This is Part four in our series about Adaptive Leadership in a Time of Uncertainty.

This week, we take a closer look at Bias Toward Action—specifically its connection to values and what we can learn when things don’t work out as we planned. We also introduce a process that Overlap uses to help support organizations to practice risk-taking behaviour together.

This article was written collaboratively by Rachel Hofstetter, Overlap’s Vice-President and General Manager, and Nicole Francoeur, a Designer on Overlap’s Programs team.


Bias Toward Action is closely associated with Design Thinking

The process itself means that we do something, learn, decide, move forward again, learn, decide, and so on. This is not without risk, but because it is married to the intention of learning after each action, we are minimizing some of that risk along the way. DesignThinkingProcessDiagram_V1a_WithText

Behaviour stems from our values

Organizational value alignment is critical to creating a vibrant, inclusive, and productive workplace environment. This is particularly pronounced when it comes to Bias Toward Action. Leadership can set the stage for a supportive risk-taking environment by leaning into new ways of working and highlighting initiatives that inspire staff and encourage them to reflect. Optimism is contagious! 

Although we all have different levels of comfort when it comes to playfully jumping in and trying something new without having all the details, flexing this muscle can help strengthen your team and move to solutions quicker. Wasn’t it Churchill that said “perfection is the enemy of progress”? 

At Overlap, two of our values are optimism and curiosity. When the pandemic emerged, we had to find a way to quickly pivot our work with valued clients from in-person sessions—that had been in planning for months—to on-line/virtual sessions and still deliver with quality. Actioning our values meant that our team enthusiastically dug into solutions rather than looking for reasons to postpone sessions. At a time of uncertainty, Overlappers embodied a sense of optimism and moved a two-day in-person retreat into a series of three online sessions that supported the same outcomes for the client.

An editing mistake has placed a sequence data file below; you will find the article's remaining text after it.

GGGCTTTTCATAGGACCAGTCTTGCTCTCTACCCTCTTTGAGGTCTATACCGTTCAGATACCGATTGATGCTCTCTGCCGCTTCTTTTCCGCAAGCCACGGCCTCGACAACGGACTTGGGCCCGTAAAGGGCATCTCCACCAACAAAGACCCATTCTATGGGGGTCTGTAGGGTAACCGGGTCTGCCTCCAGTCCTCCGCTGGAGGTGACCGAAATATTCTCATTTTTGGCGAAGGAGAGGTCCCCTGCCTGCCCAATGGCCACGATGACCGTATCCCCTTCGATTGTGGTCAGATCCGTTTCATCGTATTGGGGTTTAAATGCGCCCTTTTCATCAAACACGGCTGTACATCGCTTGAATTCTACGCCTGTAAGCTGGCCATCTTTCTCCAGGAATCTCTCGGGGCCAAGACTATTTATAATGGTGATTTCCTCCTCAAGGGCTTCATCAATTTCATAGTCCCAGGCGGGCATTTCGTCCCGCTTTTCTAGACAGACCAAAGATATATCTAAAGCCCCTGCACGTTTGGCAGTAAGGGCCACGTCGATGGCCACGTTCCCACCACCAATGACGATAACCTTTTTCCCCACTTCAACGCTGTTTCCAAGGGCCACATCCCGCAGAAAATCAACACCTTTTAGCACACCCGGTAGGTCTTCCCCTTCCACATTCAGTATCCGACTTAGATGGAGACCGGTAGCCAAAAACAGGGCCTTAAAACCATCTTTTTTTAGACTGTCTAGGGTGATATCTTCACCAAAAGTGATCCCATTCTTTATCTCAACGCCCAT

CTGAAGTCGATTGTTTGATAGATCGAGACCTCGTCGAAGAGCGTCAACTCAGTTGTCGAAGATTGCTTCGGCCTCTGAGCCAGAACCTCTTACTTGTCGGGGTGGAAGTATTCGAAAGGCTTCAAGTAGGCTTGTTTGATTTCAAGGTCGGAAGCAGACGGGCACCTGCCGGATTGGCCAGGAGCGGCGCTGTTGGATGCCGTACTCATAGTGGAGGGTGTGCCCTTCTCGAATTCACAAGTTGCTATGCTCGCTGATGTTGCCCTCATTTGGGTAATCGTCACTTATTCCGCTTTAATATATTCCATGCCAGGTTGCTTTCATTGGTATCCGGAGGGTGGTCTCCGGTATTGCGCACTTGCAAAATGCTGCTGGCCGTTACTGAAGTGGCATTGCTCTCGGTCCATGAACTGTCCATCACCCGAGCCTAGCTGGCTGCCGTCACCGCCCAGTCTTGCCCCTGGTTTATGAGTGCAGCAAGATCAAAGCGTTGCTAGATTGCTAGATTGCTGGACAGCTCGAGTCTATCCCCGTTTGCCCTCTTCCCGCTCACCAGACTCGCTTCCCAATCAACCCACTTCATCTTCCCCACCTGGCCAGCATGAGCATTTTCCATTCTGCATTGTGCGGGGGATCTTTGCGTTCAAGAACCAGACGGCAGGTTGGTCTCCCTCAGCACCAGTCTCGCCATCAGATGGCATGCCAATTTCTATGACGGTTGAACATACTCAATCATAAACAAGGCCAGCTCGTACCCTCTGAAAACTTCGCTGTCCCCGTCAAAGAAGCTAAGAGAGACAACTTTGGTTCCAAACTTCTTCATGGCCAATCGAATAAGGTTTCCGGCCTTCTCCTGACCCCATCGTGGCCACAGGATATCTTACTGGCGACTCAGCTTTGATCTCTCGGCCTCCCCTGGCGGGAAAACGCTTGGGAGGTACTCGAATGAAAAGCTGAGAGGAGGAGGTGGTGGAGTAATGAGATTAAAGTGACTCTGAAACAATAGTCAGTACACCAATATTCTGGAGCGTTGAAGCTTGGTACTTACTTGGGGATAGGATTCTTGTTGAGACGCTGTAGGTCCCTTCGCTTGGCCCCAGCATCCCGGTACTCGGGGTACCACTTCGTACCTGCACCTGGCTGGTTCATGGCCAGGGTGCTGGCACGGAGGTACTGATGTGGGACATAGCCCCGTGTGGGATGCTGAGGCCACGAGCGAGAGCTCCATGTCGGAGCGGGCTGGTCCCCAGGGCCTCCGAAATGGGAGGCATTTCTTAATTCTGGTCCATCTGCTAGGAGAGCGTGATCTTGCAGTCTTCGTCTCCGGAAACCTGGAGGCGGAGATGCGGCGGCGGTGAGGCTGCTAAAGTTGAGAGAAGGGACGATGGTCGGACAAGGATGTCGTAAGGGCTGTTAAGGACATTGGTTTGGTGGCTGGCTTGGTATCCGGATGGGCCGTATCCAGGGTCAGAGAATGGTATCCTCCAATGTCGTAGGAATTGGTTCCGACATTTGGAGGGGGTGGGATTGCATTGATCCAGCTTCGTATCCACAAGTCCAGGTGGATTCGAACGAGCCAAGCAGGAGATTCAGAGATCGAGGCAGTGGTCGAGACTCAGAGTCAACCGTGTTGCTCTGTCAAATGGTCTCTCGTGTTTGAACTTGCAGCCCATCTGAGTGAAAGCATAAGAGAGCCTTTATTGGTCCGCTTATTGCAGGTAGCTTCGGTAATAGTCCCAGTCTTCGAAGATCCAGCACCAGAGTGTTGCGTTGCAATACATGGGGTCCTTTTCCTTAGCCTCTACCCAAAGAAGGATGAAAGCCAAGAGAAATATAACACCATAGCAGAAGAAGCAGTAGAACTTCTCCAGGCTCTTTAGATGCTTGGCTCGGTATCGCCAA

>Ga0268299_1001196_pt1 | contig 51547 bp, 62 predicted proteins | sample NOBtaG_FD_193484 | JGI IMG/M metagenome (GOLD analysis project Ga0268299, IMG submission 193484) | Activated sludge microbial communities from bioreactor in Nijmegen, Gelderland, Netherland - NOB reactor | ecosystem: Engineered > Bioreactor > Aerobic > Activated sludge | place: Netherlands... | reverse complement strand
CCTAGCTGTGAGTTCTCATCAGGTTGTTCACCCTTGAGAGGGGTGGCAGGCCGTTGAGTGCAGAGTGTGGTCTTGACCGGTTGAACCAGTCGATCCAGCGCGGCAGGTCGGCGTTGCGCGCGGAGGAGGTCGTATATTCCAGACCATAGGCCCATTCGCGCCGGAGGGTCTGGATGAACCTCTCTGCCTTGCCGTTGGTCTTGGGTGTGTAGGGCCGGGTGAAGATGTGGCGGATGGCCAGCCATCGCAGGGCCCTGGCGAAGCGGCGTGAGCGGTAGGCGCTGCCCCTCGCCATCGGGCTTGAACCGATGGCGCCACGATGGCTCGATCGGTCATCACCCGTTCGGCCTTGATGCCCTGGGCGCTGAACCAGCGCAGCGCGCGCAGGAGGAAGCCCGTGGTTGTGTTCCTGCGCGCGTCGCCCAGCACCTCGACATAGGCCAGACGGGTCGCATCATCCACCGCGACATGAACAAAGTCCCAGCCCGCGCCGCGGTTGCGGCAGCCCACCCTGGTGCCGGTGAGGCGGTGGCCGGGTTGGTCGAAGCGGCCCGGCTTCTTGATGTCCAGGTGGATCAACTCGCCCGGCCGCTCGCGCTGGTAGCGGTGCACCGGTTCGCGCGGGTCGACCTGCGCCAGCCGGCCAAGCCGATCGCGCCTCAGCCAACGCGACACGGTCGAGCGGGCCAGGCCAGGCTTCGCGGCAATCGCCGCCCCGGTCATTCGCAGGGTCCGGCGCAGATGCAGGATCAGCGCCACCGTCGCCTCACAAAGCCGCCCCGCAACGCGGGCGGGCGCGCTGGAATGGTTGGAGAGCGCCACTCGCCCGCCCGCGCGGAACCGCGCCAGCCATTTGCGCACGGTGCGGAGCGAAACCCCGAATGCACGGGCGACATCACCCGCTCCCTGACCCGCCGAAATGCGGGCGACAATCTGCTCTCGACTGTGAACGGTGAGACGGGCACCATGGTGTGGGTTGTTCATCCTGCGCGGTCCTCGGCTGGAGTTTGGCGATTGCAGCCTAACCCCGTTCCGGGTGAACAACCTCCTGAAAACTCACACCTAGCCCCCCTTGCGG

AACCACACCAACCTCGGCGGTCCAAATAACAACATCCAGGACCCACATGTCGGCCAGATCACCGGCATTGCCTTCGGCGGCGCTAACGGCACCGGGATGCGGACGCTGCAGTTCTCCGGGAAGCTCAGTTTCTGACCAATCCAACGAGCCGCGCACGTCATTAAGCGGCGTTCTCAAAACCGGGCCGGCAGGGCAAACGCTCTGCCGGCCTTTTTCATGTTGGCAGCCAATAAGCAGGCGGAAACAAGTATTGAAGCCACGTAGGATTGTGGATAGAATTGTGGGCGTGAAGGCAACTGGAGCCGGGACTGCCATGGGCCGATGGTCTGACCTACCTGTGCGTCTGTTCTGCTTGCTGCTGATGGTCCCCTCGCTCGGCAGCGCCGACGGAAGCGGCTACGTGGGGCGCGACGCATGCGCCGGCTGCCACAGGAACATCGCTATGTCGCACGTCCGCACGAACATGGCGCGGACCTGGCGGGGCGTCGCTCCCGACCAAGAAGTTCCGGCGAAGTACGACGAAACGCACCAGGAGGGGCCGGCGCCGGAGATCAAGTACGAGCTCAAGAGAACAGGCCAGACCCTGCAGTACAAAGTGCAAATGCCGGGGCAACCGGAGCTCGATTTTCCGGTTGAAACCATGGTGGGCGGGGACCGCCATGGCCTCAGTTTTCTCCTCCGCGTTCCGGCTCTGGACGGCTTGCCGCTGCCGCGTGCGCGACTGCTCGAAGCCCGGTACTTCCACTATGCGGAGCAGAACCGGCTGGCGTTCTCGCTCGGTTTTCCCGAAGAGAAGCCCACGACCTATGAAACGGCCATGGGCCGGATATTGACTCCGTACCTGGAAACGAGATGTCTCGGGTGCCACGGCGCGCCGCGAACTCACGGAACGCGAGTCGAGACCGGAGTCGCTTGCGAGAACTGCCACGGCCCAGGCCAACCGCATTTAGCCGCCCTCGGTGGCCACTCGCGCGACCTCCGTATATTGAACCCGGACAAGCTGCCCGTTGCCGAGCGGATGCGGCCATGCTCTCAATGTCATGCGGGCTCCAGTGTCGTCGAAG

Taking risks, however, does not come without failure. 

Risks don’t always work out, but it’s how you respond that counts

First of all, cut yourself a break. After all, when you have a creative vision that involves dreaming big and taking risks, you are likely to experience some disappointment along the way. At the very least, it is a great opportunity to learn and cultivate strength and resilience in your organization. In a best-case scenario, it can lead you to new and interesting opportunities you hadn’t thought of.

We’ve been hosting a series of webinars since the pandemic began on a variety of topics. During one of our live webinars, the main host’s webinar completely crashed. From that experience, we learned the importance of having a technical host in the background that can provide support and be a back-up when the unexpected happens. We took a risk, we fumbled, and we learned. One of so many examples!

When risks don’t work out, leaders who respond with vulnerability can both create space for learning and continue to foster an environment of risk-taking. According to Brené Brown, the power of vulnerability lies in these three things:

  • Courage—having the courage to be imperfect;
  • Compassion—for the self and others; and
  • Connection—letting go of preconceived ideas in order to make real, genuine connections.

Supporting organizations to take risks through virtual design sprints

While design sprints have been a part of Overlap’s core service offerings since we opened our doors 8 years ago, we are now running them virtually for organizations using a platform called Sprintbase. These fast-paced sprints operationalize the process of risk-taking by applying the design thinking process to produce better, more innovative solutions to challenges that really matter. Going out and getting feedback about ideas and prototypes early and often allows teams to iterate on solutions before spending too much time developing them. Leaders are instrumental in the design sprint as they need to embody the values required to take risks and come to the table with an open mind to what may unfold throughout the process.

If you want to share more about Bias Toward Action in your organization or hear more about Overlap’s virtual design sprints, please reach out!